Market Anthropology: Chasing Tail

Friday, May 2, 2014

Chasing Tail

It only took a few seconds to elicit the knee-jerk reaction to the strong April jobs report this morning. While certainly not unusual for the volatile monthly series, the kinetics in the market were particularly telling towards positioning we believe became actionably offsides and expectations that continue to place the cart before the horse. 

Within moments, the CME Fed Watch – which tracks rate hike expectations using its Fed fund futures contracts, shifted probabilities forward from July to June 2015. At the same time, 10-year yields surged more than 3.5% higher than the previous close. The dollar, which had remained under pressure with the slump in yields this week, also caught a strong bid and tacked on ~ 0.40%. Gold and silver – which strengthened leading into the report, reversed lower and the equity markets spiked to their respective highs. 

Then everything reversed. 

By 10:45am, 10-year yields slipped – then fell below Thursday’s close. The dollar sold off and went negative. Gold and silver surged more than 1.4% and 2.75%, respectively – and the equity markets found themselves in the red.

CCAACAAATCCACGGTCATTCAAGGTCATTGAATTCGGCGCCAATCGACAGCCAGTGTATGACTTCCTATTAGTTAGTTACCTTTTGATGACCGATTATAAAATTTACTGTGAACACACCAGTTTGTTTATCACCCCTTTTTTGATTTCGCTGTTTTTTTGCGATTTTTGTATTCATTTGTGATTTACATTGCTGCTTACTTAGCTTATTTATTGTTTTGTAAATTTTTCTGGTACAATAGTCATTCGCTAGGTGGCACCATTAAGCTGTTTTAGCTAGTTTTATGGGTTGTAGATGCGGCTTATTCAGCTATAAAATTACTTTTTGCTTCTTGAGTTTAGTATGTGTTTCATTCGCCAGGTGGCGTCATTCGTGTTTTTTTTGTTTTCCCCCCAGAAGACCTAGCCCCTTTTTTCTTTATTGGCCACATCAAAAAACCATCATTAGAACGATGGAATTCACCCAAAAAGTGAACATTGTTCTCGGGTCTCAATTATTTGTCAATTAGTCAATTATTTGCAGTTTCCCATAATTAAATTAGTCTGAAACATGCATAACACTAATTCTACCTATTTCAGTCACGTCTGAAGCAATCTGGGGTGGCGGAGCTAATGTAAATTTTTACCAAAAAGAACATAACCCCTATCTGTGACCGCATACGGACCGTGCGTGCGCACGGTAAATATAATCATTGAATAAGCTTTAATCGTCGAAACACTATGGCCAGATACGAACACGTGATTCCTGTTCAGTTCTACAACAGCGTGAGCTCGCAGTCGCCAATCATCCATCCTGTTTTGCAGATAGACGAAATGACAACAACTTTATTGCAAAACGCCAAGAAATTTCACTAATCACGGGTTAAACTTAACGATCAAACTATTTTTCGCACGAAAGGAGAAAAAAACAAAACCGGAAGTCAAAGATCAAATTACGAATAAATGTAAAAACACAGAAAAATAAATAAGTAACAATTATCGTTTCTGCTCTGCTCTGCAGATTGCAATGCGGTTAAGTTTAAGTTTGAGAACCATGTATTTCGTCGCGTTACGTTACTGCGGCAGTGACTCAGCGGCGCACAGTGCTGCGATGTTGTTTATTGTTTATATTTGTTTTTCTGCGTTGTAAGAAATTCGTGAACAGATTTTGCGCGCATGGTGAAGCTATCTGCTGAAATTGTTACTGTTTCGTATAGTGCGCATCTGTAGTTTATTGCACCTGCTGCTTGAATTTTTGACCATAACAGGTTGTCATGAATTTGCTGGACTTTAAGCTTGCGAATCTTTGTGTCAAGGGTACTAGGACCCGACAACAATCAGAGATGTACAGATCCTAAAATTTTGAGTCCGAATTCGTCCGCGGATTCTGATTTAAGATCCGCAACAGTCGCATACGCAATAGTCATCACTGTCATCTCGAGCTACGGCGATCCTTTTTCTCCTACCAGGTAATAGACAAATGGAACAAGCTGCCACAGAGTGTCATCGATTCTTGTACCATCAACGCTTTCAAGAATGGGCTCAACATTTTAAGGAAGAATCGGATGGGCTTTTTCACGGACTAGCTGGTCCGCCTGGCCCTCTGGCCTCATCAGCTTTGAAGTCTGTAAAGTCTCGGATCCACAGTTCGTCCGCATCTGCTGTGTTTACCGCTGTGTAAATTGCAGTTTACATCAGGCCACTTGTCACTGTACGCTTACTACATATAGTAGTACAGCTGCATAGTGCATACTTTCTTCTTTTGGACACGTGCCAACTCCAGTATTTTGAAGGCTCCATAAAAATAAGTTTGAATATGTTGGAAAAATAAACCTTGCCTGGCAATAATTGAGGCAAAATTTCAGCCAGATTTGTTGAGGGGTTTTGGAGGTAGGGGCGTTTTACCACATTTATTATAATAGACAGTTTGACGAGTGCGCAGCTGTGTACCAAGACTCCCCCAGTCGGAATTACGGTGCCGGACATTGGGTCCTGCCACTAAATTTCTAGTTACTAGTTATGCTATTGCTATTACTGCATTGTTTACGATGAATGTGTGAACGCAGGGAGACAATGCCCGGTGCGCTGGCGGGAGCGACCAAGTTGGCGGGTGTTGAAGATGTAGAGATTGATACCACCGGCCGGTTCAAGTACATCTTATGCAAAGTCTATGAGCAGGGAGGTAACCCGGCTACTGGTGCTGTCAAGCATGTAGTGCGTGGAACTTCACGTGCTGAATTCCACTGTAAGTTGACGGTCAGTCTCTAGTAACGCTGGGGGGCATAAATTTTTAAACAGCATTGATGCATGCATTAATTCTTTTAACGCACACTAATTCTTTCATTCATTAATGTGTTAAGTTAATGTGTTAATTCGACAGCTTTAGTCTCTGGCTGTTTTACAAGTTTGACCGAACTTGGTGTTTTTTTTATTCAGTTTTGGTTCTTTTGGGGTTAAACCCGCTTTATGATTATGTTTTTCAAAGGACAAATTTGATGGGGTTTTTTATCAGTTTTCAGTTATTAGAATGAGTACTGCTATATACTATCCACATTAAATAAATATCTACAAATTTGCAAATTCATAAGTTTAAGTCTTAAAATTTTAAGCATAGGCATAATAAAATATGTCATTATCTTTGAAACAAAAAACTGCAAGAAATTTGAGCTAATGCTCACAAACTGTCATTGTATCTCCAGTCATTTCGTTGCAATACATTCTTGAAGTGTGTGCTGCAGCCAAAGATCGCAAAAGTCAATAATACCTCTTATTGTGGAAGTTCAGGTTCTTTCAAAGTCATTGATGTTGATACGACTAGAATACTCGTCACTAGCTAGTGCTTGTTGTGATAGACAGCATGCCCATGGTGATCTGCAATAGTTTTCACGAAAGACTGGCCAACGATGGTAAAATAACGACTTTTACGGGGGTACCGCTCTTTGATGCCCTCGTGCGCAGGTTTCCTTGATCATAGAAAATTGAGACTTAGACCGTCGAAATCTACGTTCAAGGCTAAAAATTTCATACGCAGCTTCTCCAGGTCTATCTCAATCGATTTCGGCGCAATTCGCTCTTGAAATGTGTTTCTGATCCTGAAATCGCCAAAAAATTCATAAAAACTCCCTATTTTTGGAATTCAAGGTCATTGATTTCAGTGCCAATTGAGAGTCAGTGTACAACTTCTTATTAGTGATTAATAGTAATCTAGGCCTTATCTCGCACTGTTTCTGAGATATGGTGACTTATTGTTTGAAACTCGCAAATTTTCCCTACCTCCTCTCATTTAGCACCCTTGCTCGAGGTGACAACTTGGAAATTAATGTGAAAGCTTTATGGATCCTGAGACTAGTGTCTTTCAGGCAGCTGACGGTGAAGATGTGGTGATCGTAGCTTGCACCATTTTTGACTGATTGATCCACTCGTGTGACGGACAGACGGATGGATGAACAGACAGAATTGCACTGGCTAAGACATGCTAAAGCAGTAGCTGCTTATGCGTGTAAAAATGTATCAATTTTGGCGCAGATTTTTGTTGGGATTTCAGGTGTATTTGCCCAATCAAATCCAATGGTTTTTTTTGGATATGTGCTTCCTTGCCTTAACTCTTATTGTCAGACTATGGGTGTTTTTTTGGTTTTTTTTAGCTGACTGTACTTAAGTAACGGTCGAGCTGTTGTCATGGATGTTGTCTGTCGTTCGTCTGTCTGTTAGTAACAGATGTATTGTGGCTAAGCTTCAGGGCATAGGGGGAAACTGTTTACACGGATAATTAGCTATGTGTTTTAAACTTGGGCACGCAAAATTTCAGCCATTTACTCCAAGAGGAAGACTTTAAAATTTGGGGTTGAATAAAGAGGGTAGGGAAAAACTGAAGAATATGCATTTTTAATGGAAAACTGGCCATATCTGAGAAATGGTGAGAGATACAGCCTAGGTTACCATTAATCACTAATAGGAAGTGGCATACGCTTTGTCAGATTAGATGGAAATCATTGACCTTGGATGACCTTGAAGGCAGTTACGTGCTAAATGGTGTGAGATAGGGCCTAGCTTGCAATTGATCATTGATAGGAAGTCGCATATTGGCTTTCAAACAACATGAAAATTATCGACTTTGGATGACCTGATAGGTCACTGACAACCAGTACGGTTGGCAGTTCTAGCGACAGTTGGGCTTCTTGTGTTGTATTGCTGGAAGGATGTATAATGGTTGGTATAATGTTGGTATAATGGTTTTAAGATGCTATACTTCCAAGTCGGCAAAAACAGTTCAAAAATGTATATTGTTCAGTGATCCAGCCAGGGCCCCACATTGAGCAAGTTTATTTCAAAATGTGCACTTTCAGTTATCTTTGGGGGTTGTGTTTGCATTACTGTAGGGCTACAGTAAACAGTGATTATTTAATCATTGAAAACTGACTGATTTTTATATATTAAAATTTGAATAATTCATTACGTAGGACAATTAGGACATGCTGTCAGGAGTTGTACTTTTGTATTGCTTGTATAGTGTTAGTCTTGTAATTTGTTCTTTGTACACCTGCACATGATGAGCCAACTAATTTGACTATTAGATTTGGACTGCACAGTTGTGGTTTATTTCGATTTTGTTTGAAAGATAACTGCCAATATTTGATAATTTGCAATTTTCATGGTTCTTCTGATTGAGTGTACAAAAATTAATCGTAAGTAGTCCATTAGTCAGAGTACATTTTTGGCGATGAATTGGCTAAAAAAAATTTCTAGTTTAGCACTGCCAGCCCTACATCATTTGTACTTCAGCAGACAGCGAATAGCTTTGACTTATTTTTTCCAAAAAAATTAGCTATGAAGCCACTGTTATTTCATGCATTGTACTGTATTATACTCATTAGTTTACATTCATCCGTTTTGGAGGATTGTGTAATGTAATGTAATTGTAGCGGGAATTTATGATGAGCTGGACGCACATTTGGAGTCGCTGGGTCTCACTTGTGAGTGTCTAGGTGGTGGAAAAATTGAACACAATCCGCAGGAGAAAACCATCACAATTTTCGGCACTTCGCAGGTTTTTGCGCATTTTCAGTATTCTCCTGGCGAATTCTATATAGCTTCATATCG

The long and short of things (and for lack of better eastern wisdom) – a dog eventually gets dizzy chasing its own tail. The markets have been chasing performance trends for so long, that they a.) have lost track why, and b.) have confused strong economic data with expectations of a continuation of current market conditions and rate hikes by the Fed next year. 

We have argued over the past several weeks (most recently Here), that as the Fed steps further away from their extraordinary monetary policies a dowry will likely be paid back in the market. As this occurs, the dog will start chasing its tail again, but in the opposite direction and likely pushing rate hike expectations out considerably. 

To a large degree we have witnessed the beginnings of these new trends this year as the bond and commodity markets have outperformed the equity markets and as higher beta indexes underperform and roll-over. The counterintuitive market reflexes have also held true as precious metals continue to do well when strong economic data is read in the US – as it further strengthens the likelihood that the Fed is in fact stepping away from what eventually became disinflationary policy. The currency markets have also represented this shift cleanly with commodity currencies and the euro strongly outperforming the dollar. Adding fuel to the fire has been the retracement in the Nikkei this year, which we suspect has further room to run on the downside and the yen which appears ready to roil off-balance positioning once again.